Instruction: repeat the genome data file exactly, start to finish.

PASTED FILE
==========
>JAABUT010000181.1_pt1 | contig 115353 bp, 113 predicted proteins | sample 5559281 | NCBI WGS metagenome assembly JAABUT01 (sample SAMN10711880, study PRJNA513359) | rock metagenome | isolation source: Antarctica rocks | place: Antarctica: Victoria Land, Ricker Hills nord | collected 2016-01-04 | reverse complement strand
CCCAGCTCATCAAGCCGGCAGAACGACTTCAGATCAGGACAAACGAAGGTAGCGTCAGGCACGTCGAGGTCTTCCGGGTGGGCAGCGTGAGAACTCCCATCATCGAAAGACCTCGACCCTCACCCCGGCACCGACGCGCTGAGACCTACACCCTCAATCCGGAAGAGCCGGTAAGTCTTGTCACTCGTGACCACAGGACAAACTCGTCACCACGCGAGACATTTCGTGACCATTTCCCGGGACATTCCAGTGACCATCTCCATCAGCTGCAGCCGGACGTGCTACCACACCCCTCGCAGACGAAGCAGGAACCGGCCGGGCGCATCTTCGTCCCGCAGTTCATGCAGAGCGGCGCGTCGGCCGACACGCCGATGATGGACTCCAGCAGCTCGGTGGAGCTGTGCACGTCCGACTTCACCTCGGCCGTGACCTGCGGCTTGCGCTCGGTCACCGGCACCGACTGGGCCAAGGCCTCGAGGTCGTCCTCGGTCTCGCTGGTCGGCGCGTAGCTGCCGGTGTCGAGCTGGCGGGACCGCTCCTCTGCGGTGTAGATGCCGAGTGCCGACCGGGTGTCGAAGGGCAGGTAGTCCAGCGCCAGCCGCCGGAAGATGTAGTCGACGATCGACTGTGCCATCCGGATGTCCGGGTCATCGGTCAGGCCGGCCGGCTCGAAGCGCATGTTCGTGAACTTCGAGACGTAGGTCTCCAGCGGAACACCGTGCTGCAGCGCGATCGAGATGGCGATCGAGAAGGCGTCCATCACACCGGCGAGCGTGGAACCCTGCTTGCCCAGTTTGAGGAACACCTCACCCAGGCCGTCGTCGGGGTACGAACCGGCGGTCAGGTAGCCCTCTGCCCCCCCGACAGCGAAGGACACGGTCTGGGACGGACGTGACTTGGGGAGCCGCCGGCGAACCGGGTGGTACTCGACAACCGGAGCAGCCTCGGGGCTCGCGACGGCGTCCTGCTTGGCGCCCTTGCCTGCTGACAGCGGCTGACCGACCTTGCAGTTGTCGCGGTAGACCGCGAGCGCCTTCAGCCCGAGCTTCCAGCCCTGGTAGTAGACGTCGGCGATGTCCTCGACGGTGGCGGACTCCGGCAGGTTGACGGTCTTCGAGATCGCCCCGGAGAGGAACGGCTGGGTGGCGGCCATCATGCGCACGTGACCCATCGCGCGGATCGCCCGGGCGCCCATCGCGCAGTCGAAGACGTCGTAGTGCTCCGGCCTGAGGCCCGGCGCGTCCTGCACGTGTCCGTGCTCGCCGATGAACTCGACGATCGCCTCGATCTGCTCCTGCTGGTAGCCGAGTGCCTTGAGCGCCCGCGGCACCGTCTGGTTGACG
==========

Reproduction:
>JAABUT010000181.1_pt1 | contig 115353 bp, 113 predicted proteins | sample 5559281 | NCBI WGS metagenome assembly JAABUT01 (sample SAMN10711880, study PRJNA513359) | rock metagenome | isolation source: Antarctica rocks | place: Antarctica: Victoria Land, Ricker Hills nord | collected 2016-01-04 | reverse complement strand
CCCAGCTCATCAAGCCGGCAGAACGACTTCAGATCAGGACAAACGAAGGTAGCGTCAGGCACGTCGAGGTCTTCCGGGTGGGCAGCGTGAGAACTCCCATCATCGAAAGACCTCGACCCTCACCCCGGCACCGACGCGCTGAGACCTACACCCTCAATCCGGAAGAGCCGGTAAGTCTTGTCACTCGTGACCACAGGACAAACTCGTCACCACGCGAGACATTTCGTGACCATTTCCCGGGACATTCCAGTGACCATCTCCATCAGCTGCAGCCGGACGTGCTACCACACCCCTCGCAGACGAAGCAGGAACCGGCCGGGCGCATCTTCGTCCCGCAGTTCATGCAGAGCGGCGCGTCGGCCGACACGCCGATGATGGACTCCAGCAGCTCGGTGGAGCTGTGCACGTCCGACTTCACCTCGGCCGTGACCTGCGGCTTGCGCTCGGTCACCGGCACCGACTGGGCCAAGGCCTCGAGGTCGTCCTCGGTCTCGCTGGTCGGCGCGTAGCTGCCGGTGTCGAGCTGGCGGGACCGCTCCTCTGCGGTGTAGATGCCGAGTGCCGACCGGGTGTCGAAGGGCAGGTAGTCCAGCGCCAGCCGCCGGAAGATGTAGTCGACGATCGACTGTGCCATCCGGATGTCCGGGTCATCGGTCAGGCCGGCCGGCTCGAAGCGCATGTTCGTGAACTTCGAGACGTAGGTCTCCAGCGGAACACCGTGCTGCAGCGCGATCGAGATGGCGATCGAGAAGGCGTCCATCACACCGGCGAGCGTGGAACCCTGCTTGCCCAGTTTGAGGAACACCTCACCCAGGCCGTCGTCGGGGTACGAACCGGCGGTCAGGTAGCCCTCTGCCCCCCCGACAGCGAAGGACACGGTCTGGGACGGACGTGACTTGGGGAGCCGCCGGCGAACCGGGTGGTACTCGACAACCGGAGCAGCCTCGGGGCTCGCGACGGCGTCCTGCTTGGCGCCCTTGCCTGCTGACAGCGGCTGACCGACCTTGCAGTTGTCGCGGTAGACCGCGAGCGCCTTCAGCCCGAGCTTCCAGCCCTGGTAGTAGACGTCGGCGATGTCCTCGACGGTGGCGGACTCCGGCAGGTTGACGGTCTTCGAGATCGCCCCGGAGAGGAACGGCTGGGTGGCGGCCATCATGCGCACGTGACCCATCGCGCGGATCGCCCGGGCGCCCATCGCGCAGTCGAAGACGTCGTAGTGCTCCGGCCTGAGGCCCGGCGCGTCCTGCACGTGTCCGTGCTCGCCGATGAACTCGACGATCGCCTCGATCTGCTCCTGCTGGTAGCCGAGTGCCTTGAGCGCCCGCGGCACCGTCTGGTTGACG